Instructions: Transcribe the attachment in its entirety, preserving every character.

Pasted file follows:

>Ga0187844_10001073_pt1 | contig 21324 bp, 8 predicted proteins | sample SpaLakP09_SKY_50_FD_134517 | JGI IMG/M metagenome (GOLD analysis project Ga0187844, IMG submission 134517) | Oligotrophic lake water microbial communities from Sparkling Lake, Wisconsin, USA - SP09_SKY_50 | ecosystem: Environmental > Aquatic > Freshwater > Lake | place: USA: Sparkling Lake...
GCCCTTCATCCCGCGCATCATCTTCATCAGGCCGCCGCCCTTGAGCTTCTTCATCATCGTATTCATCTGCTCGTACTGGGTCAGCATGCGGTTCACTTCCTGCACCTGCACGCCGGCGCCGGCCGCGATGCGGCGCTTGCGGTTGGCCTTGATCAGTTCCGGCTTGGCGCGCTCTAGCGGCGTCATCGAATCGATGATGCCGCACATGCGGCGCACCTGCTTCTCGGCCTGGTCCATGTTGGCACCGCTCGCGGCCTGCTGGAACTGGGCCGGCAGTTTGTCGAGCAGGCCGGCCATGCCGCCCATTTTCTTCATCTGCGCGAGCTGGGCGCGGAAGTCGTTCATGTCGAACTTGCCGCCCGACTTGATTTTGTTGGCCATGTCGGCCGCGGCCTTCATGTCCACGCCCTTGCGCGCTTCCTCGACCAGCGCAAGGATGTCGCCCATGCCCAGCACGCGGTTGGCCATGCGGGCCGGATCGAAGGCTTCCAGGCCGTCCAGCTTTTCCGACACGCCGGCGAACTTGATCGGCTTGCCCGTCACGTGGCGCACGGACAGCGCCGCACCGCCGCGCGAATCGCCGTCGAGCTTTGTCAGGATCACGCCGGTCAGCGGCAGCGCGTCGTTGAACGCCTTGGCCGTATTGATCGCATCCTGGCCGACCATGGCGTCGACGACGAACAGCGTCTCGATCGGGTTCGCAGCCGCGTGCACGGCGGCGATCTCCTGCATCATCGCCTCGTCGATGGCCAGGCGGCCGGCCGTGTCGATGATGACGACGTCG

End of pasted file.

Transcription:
>Ga0187844_10001073_pt1 | contig 21324 bp, 8 predicted proteins | sample SpaLakP09_SKY_50_FD_134517 | JGI IMG/M metagenome (GOLD analysis project Ga0187844, IMG submission 134517) | Oligotrophic lake water microbial communities from Sparkling Lake, Wisconsin, USA - SP09_SKY_50 | ecosystem: Environmental > Aquatic > Freshwater > Lake | place: USA: Sparkling Lake...
GCCCTTCATCCCGCGCATCATCTTCATCAGGCCGCCGCCCTTGAGCTTCTTCATCATCGTATTCATCTGCTCGTACTGGGTCAGCATGCGGTTCACTTCCTGCACCTGCACGCCGGCGCCGGCCGCGATGCGGCGCTTGCGGTTGGCCTTGATCAGTTCCGGCTTGGCGCGCTCTAGCGGCGTCATCGAATCGATGATGCCGCACATGCGGCGCACCTGCTTCTCGGCCTGGTCCATGTTGGCACCGCTCGCGGCCTGCTGGAACTGGGCCGGCAGTTTGTCGAGCAGGCCGGCCATGCCGCCCATTTTCTTCATCTGCGCGAGCTGGGCGCGGAAGTCGTTCATGTCGAACTTGCCGCCCGACTTGATTTTGTTGGCCATGTCGGCCGCGGCCTTCATGTCCACGCCCTTGCGCGCTTCCTCGACCAGCGCAAGGATGTCGCCCATGCCCAGCACGCGGTTGGCCATGCGGGCCGGATCGAAGGCTTCCAGGCCGTCCAGCTTTTCCGACACGCCGGCGAACTTGATCGGCTTGCCCGTCACGTGGCGCACGGACAGCGCCGCACCGCCGCGCGAATCGCCGTCGAGCTTTGTCAGGATCACGCCGGTCAGCGGCAGCGCGTCGTTGAACGCCTTGGCCGTATTGATCGCATCCTGGCCGACCATGGCGTCGACGACGAACAGCGTCTCGATCGGGTTCGCAGCCGCGTGCACGGCGGCGATCTCCTGCATCATCGCCTCGTCGATGGCCAGGCGGCCGGCCGTGTCGATGATGACGACGTCG